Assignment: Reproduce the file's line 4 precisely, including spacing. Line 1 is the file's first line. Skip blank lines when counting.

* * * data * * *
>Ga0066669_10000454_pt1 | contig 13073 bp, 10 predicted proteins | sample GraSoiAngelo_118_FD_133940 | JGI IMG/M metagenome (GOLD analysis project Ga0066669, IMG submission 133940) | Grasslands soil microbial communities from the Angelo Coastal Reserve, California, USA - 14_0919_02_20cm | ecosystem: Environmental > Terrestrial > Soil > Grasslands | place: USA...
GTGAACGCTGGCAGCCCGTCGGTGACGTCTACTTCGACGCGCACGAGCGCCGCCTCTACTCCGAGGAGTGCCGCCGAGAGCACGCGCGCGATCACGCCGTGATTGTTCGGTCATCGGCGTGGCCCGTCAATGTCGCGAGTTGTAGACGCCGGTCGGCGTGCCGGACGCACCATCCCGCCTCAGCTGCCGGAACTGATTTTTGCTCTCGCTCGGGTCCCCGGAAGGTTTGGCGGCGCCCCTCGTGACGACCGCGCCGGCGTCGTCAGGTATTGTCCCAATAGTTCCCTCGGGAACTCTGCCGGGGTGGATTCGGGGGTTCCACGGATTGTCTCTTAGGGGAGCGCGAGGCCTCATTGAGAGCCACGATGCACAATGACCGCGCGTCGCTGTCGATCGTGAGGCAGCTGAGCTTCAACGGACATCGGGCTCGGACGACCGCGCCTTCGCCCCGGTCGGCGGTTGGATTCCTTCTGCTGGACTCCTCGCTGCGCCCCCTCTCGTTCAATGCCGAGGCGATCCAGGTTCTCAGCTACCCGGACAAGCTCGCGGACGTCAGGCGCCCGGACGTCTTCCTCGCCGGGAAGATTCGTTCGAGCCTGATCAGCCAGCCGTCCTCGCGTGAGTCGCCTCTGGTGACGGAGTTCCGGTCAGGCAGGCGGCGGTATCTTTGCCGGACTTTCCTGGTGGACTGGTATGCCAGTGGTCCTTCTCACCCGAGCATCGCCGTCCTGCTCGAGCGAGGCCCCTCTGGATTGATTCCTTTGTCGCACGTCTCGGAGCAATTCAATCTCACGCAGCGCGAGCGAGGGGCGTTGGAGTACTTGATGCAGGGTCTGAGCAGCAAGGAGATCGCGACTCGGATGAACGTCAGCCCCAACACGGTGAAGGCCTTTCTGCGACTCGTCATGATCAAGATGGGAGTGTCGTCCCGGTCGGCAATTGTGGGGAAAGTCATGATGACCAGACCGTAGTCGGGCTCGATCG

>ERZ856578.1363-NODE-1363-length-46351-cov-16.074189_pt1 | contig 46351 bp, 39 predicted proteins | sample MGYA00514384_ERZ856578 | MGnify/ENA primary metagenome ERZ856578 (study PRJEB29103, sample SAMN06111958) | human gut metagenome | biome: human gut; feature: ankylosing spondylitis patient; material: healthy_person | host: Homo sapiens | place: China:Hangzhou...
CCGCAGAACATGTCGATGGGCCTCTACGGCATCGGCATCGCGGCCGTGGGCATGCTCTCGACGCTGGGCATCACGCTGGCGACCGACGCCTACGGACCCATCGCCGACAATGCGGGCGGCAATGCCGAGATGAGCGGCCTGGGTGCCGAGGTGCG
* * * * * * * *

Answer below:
CCGCAGAACATGTCGATGGGCCTCTACGGCATCGGCATCGCGGCCGTGGGCATGCTCTCGACGCTGGGCATCACGCTGGCGACCGACGCCTACGGACCCATCGCCGACAATGCGGGCGGCAATGCCGAGATGAGCGGCCTGGGTGCCGAGGTGCG